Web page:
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Total Phenolic, Flavonoid Content, and Antioxidant Capacity of Darjeeling Mandarin (Citrus Reticulata Blanco)

Natasha Gurung , Sanjay Kumar Singh, Sujit Sarkar, Dwijendra Barman, Bijoy Singh
Applied Ecology and Environmental Sciences. 2022, 10(8), 551-556. DOI: 10.12691/aees-10-8-8
Received July 09, 2022; Revised August 15, 2022; Accepted August 25, 2022

Abstract

Our current lifestyle has encountered free radicals and toxic metabolites in our bodies. Free radicals have been reported to be responsible for several diseases. Citrus juices contain biologically active compounds which possess antioxidant activity. They are essential components of functional food. Darjeeling mandarin is an important crop grown in Darjeeling and Kalimpong District of West Bengal and needs compositional analyses The present investigation was undertaken to study the genetic variability in Darjeeling mandarin in terms of fruit biochemical compounds with respect to Total phenols and antioxidants. Significant differences were obtained in terms of Total Soluble Solids (TSS) which was found to be the highest in DS (12.00 0B) and lowest in 8.5 Mile (8.51 0B). The total acidity of the mandarin juice ranged from 0.46 % to 0.82 %. The total phenolic content was highest in SM 68.53 ± 6.66 µg GAE/ml to lowest in 8.5 Mile 38.29 ± 0.89 µg GAE/ml. The Antioxidant activities through DPPH, FRAP, and ABTS assay recorded highest 173.70 µg VCE/ml, 13.47 nmol/ml, 86.60 µM VCE/ml juice in Lower Bong Busty (SM) while Bong Busty (DK) recorded the lowest antioxidant through DPPH 0.43±0.05 µg VCE/ml, FRAP 9.86±0.65 nmol/ml and ABTS 85.62±0.89 µM VCE/ml juice.

1. Introduction

Free radicals have been claimed to play an important role in affecting human health by causing severe diseases including cancer, hypertension, heart attack, and diabetes. These free radicals are generated during metabolism. Citrus fruits are rich sources of natural antioxidants, which are now widely accepted as being beneficial to human health 1. Some studies have suggested that in addition to Vitamin C (ascorbic acid) and carotenoids, phenolic compounds are found in abundance in citrus fruits, which play an important role primarily in citrus fruits 2, 3. The major phenolic compounds detected in different citrus fruits are categorized as flavonoids and phenolic acids 4, 5. Among various natural healthy fruits, citrus fruits prevail abundantly around the world, and mandarins are among the most popular citrus fruits. Mandarins are a good source of organic acid and phenolic compounds. Their nature and concentration largely affect taste characteristics and organoleptic quality 6, 7. Another peculiar characteristic of citrus juice is the high concentration of flavanones. Flavanones in citrus fruits occur mainly under their glycoside form.

Citrus is the third most important fruit crop in India after banana and mango. The most important commercial citrus groups in India are the mandarin (Citrus reticulata Blanco), followed by sweet orange (Citrus sinensis Osbeck) and acid lime (Citrus aurantifolia Swingle). A few ecotypes of mandarin (Citrus reticulata Blanco) including Sikkim mandarin, Darjeeling mandarin, and Khasi mandarin are excellent in quality and have good export potential 8. The Total Phenolic, flavonoid content, and antioxidant capacity of Darjeeling Mandarin have not been investigated. Therefore, this study was conducted to determine the Total Phenolic, flavonoid content, and antioxidant capacity of Darjeeling Mandarin.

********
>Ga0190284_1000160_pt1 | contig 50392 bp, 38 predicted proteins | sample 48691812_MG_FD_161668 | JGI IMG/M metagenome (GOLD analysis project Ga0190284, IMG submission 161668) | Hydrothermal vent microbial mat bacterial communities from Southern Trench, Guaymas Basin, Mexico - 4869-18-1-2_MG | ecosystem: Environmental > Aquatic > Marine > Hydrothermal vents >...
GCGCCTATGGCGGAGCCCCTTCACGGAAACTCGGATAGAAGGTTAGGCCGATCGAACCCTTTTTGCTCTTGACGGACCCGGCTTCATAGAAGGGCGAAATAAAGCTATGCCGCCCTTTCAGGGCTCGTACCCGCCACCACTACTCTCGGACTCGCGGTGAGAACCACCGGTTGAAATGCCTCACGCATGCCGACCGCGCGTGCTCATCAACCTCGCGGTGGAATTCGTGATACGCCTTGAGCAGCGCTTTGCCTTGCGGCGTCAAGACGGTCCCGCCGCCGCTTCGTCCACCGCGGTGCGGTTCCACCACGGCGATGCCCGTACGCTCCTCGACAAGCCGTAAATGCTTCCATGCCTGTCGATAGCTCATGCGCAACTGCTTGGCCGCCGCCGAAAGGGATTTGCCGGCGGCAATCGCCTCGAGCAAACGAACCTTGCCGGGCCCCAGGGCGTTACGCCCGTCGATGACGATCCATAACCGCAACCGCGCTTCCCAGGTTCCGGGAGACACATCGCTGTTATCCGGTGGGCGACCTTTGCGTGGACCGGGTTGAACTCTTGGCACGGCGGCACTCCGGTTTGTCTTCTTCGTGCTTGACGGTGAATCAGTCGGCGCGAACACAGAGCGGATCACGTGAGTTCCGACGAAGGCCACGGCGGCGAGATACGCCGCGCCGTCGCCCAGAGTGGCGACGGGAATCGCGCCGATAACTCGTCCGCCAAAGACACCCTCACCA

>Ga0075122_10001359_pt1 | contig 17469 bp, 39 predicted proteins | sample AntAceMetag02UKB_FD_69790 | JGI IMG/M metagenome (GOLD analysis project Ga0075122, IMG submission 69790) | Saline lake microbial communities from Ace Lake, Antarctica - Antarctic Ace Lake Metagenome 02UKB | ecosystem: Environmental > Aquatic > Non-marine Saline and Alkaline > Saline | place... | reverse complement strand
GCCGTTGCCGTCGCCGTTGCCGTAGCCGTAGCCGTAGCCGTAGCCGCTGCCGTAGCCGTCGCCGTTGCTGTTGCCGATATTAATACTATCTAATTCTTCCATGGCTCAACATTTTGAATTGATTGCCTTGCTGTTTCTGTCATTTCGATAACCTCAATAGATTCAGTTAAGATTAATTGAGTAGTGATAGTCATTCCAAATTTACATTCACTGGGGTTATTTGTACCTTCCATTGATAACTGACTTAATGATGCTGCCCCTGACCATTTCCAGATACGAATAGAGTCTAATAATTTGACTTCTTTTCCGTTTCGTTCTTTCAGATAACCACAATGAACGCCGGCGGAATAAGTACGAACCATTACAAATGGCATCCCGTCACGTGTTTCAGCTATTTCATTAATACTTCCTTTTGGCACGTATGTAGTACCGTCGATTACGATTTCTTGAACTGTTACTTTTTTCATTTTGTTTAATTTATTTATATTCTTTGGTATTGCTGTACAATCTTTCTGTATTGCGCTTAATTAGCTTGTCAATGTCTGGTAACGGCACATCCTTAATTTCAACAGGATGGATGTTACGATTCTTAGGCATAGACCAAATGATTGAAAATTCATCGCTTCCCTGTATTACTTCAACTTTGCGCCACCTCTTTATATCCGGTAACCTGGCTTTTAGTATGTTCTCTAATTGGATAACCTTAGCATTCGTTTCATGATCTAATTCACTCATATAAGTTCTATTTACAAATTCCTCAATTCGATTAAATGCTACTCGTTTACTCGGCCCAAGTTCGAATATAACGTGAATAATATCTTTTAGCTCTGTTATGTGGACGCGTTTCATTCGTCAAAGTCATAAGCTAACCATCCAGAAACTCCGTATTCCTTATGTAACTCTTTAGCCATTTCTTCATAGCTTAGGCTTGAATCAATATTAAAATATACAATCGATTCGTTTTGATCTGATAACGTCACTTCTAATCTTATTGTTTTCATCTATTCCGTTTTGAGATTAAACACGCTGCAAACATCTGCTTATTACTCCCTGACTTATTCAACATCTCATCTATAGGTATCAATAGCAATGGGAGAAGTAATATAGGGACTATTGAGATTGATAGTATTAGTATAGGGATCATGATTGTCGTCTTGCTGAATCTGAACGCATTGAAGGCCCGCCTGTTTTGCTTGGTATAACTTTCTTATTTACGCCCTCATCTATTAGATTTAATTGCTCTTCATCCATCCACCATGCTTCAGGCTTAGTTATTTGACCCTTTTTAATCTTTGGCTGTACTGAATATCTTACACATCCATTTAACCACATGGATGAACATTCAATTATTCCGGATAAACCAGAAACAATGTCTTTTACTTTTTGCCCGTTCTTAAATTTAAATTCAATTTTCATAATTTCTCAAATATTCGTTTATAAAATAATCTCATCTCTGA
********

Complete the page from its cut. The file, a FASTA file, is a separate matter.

2. Materials and Methods

2.1. Sample Collection and Analysis

The fruits of Darjeeling mandarin were collected during the harvesting season November-December-January in mandarin growing areas. Ten trees were randomly selected and from those selected and tagged trees a minimum of five fruits were harvested for analysis. The details of fruit collection are given below in Table 1.

The fruits were washed in running tap water and dried at room temperature. Analysis was carried out at the Biochemistry Laboratory of IARI regional station, Kalimpong. The fruit was analyzed for Total Soluble Solids (TSS) ᵒBrix, Total Acidity (%), TSS/TA ratio, Total phenol content (µg GAE/ml Juice), Total Flavonoid content (µg Rutin/ ml Juice), DPPH scavenging activity (µgVitamin C Equivalent /ml of juice), FRAP assay(nmol/ml) and ABTS activity (µg Vitamin C Equivalent /ml of juice).

The juice was extracted by cutting the fruit into two halves and careful hand squeezing to obtain the juice. The juice was passed through a strainer to remove pulp and seeds. The freshly squeezed juice was filtered through Whatman no 1 and kept overnight for filtration. The clear juice was stored at -20°C until further analysis.

2.2. Total Soluble Solids (TSS)

Total soluble solids (TSS) were measured as °Brix using a refractometer (HI96801 Hanna Instrument).

2.3. The Total Titrable Acidity (TA)

The total titrable acidity (TA) was assessed by titration with sodium hydroxide (0.1 N) using 2-3 drops of phenolphthalein indicator and expressed as %.

Where:

m = molarity of NaOH

t = titre of NaOH required (mL)